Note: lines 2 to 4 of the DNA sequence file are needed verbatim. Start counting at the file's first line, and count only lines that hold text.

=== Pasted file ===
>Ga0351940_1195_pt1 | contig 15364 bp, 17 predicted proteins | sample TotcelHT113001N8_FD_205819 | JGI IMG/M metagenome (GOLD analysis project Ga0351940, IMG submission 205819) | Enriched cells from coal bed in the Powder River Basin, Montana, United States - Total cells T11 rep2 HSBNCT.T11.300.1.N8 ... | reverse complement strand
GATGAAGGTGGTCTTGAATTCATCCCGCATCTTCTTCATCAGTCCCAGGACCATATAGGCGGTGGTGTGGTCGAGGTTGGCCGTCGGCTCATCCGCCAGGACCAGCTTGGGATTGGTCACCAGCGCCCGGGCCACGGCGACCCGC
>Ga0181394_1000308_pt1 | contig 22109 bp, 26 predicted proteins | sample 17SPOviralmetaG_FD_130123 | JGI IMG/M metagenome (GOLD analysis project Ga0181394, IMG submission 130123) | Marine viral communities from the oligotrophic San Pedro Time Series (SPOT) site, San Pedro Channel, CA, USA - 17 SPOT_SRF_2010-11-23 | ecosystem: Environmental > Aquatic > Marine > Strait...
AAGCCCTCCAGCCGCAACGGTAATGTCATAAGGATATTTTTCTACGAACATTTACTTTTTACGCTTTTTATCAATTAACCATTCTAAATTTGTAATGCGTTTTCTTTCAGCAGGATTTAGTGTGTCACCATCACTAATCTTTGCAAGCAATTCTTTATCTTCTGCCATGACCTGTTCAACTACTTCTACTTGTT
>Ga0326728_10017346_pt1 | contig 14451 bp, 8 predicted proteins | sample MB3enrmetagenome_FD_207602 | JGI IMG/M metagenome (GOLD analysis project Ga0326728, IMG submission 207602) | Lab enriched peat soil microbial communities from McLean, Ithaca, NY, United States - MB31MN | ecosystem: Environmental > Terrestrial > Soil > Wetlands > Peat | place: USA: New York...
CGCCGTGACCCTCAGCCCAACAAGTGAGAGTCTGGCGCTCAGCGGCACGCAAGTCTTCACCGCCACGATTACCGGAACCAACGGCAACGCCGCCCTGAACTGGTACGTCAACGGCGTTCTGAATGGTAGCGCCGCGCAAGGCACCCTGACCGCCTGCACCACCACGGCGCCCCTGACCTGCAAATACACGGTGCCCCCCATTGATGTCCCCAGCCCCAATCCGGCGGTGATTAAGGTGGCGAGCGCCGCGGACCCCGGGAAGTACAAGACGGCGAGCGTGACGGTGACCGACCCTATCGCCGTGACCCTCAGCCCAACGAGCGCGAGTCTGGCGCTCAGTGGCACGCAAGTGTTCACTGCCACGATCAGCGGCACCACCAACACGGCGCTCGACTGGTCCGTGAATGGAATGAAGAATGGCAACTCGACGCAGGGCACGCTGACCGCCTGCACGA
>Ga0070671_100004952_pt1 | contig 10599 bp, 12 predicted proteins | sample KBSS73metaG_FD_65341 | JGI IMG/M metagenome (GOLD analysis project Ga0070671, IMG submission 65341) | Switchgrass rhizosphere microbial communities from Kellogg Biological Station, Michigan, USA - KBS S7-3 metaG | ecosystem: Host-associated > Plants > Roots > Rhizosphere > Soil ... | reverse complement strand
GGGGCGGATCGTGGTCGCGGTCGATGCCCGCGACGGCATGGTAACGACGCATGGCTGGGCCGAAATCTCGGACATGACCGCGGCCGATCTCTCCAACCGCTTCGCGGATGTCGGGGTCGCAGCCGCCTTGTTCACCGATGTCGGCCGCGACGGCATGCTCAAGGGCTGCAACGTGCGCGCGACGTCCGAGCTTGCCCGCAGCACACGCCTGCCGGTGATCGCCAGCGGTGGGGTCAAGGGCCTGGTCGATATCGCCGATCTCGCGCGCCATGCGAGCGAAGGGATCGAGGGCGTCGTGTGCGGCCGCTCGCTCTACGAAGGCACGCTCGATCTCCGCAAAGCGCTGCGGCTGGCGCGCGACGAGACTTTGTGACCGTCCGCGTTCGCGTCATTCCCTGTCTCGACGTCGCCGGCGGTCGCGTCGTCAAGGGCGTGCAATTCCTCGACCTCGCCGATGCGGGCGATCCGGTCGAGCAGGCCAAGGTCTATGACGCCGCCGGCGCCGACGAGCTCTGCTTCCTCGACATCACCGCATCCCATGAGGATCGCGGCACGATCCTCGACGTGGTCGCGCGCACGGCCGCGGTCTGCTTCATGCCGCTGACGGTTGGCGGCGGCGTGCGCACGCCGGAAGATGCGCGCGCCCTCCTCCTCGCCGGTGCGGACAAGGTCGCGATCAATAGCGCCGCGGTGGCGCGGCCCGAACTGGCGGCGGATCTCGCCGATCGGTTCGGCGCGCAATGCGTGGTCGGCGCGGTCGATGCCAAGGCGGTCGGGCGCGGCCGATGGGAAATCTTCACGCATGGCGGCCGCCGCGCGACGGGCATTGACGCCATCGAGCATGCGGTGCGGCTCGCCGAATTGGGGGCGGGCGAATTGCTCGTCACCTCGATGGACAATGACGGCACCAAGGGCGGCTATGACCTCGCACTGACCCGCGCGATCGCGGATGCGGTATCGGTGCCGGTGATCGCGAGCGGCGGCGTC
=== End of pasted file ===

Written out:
GATGAAGGTGGTCTTGAATTCATCCCGCATCTTCTTCATCAGTCCCAGGACCATATAGGCGGTGGTGTGGTCGAGGTTGGCCGTCGGCTCATCCGCCAGGACCAGCTTGGGATTGGTCACCAGCGCCCGGGCCACGGCGACCCGC
>Ga0181394_1000308_pt1 | contig 22109 bp, 26 predicted proteins | sample 17SPOviralmetaG_FD_130123 | JGI IMG/M metagenome (GOLD analysis project Ga0181394, IMG submission 130123) | Marine viral communities from the oligotrophic San Pedro Time Series (SPOT) site, San Pedro Channel, CA, USA - 17 SPOT_SRF_2010-11-23 | ecosystem: Environmental > Aquatic > Marine > Strait...
AAGCCCTCCAGCCGCAACGGTAATGTCATAAGGATATTTTTCTACGAACATTTACTTTTTACGCTTTTTATCAATTAACCATTCTAAATTTGTAATGCGTTTTCTTTCAGCAGGATTTAGTGTGTCACCATCACTAATCTTTGCAAGCAATTCTTTATCTTCTGCCATGACCTGTTCAACTACTTCTACTTGTT